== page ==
Place Skills | The moment they knew
Throughout August Place North West will be exploring the issue of skills and access routes into the regeneration sector. Asking professionals to remember “the moment they knew” the industry was for them reveals ways we can tap into and inspire a new generation to make a move into property.
In the first piece in the series, Sue Emms, principal at BDP and education sector head looks at when she knew architecture was for her.
There have been a few memorable occasions which cemented my passion for architecture. As a child I was always making and building things with Lego and Meccano, and at the age of 15 I realised what architecture could mean when my winning sculpture for a national Cadbury’s art prize was displayed at the Barbican.
The scale and intensity of that development was so memorable and powerful, and just down the road was Richard Rogers’ Lloyds building – two seminal yet contrasting pieces of architecture, that made me recognise the impact architecture could have and what buildings could mean in a city.
I was very lucky to get my first job at Stirling Wilford in London where I worked directly alongside Michael Wilford – designing and building his new family home and being mentored one-to-one by such an inspirational architect. The level of design aspiration in that practice, building on the legacy of the late James Stirling, was incredibly influential and motivating for me.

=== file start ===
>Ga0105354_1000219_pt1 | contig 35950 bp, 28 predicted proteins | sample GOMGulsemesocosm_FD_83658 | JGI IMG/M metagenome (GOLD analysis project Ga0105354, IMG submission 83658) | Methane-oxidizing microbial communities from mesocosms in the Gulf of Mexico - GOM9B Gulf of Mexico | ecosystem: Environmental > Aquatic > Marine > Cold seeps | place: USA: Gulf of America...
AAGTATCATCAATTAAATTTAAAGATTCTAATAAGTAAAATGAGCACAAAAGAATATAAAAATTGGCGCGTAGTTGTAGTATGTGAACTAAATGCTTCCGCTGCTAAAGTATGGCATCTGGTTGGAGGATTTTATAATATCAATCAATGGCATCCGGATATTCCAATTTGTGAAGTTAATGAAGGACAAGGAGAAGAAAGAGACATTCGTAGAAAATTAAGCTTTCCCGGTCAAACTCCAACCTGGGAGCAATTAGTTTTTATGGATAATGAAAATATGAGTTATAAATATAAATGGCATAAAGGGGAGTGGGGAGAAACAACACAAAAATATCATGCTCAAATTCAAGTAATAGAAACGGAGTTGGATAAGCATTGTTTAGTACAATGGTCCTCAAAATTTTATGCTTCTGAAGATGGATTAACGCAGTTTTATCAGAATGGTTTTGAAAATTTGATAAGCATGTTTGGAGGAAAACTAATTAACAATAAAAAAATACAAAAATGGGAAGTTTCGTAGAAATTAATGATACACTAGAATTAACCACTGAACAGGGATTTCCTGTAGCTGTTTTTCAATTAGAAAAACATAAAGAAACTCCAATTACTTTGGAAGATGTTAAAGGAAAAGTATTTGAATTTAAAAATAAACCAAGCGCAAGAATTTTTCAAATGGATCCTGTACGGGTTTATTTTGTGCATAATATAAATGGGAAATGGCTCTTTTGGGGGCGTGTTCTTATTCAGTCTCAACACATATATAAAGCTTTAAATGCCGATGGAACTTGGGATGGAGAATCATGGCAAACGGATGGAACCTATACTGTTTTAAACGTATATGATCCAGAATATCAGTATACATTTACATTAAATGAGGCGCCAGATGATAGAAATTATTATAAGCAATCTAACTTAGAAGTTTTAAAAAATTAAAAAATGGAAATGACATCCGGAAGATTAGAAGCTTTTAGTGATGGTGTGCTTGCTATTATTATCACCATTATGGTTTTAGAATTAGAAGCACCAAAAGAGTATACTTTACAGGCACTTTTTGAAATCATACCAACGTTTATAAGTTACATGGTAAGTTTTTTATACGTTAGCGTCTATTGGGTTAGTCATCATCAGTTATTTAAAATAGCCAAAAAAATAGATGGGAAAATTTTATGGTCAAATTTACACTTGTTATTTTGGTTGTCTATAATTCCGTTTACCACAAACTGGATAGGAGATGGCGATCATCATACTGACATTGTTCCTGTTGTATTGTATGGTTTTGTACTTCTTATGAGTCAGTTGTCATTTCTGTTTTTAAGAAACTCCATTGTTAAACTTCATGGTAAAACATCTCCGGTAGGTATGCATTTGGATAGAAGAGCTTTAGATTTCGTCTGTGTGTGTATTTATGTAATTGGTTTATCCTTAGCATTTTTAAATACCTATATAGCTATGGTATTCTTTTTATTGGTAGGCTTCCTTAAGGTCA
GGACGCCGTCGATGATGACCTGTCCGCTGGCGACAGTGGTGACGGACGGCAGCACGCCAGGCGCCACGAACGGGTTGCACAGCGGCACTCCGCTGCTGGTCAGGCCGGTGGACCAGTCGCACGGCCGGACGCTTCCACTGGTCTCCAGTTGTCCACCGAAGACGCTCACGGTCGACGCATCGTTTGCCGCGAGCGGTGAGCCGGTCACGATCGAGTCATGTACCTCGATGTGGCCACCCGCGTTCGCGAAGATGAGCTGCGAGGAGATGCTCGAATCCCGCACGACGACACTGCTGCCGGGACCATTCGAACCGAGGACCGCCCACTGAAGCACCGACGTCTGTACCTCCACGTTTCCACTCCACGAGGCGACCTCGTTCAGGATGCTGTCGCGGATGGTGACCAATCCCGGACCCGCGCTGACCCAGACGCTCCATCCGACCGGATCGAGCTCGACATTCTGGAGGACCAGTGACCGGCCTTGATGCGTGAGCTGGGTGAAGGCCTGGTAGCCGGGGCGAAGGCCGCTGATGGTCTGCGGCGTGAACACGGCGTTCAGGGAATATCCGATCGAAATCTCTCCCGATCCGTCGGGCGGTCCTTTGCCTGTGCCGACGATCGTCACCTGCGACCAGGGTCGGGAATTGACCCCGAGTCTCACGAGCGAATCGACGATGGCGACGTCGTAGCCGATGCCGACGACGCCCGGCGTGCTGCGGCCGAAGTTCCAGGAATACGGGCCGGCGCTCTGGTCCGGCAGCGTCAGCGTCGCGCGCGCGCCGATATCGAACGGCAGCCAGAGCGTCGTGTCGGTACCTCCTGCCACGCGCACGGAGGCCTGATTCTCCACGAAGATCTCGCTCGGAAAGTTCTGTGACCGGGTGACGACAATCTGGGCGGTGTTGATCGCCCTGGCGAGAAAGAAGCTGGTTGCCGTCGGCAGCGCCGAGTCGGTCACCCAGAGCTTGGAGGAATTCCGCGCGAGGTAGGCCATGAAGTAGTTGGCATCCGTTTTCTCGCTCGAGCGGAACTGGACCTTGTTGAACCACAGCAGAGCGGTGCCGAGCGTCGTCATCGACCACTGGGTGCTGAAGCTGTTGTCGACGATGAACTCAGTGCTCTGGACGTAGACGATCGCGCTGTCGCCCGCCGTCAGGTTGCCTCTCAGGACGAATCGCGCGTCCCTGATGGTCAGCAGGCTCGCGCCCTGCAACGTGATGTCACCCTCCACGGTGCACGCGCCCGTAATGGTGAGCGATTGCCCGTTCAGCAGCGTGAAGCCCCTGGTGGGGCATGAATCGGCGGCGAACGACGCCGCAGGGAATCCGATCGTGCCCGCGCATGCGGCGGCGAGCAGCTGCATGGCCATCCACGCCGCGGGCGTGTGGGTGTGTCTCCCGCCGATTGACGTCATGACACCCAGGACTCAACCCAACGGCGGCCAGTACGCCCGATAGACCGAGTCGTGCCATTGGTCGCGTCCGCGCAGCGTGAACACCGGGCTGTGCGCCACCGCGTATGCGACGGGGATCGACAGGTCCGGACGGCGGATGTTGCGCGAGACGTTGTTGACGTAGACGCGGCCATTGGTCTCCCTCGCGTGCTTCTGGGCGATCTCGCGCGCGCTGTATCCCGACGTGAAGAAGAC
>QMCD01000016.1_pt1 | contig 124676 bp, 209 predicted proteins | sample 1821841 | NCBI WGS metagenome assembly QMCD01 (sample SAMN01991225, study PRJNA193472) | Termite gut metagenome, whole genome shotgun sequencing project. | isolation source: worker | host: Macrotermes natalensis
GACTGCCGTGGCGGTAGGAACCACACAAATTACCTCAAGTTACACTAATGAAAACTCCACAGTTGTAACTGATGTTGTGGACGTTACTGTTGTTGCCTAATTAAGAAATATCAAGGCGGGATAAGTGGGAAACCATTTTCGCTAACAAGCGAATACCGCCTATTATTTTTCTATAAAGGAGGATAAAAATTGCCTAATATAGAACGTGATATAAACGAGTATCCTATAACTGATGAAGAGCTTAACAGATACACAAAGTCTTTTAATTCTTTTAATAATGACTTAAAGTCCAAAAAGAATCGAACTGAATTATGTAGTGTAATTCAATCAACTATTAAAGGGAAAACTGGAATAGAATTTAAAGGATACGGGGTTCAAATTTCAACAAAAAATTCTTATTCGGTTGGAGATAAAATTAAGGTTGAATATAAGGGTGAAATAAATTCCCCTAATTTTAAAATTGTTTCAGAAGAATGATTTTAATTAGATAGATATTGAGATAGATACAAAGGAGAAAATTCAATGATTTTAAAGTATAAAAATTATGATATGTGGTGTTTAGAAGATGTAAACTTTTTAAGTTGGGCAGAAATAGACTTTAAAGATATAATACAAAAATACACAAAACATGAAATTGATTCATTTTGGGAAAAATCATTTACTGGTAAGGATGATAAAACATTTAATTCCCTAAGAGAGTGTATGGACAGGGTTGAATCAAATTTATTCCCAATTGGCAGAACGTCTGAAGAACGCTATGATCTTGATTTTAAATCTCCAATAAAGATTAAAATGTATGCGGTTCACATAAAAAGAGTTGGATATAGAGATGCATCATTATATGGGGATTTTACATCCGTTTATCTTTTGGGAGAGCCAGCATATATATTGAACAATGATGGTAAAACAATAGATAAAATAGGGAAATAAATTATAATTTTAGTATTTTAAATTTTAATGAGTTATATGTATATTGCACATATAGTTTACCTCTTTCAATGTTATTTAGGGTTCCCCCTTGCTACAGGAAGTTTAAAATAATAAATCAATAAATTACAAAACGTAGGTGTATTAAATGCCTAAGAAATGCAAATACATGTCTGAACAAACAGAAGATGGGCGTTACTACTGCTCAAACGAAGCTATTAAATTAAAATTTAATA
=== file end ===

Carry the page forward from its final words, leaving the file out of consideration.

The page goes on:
Most people probably ask themselves at various points in their career, “have I made the right choice?” The day I knew I had, was after the completion of my first building, the RIBA award-winning Devonshire Road Primary School, in a deprived area of Blackpool.
You spend three to four years on any building and there are good and bad times in the process. But the day it opened the headteacher and I stood there watching the kids at closing time and there were 20 of them who didn’t want to go home. The head said to me: “You’ve created something which shows someone has had belief in them, which they haven’t had before.” It was emotional! We had created this amazing building and learning environment which inspires others to realise their potential.
That moment really brought home how socially-responsible architecture can make a difference to people’s lives. And it made me realise that we must continually challenge ourselves, inspire others and learn from the buildings and places we create. I’m passionate about mentoring talent in our studio and teach at schools of architecture activities that repeatedly reaffirm that I made the right choice of career.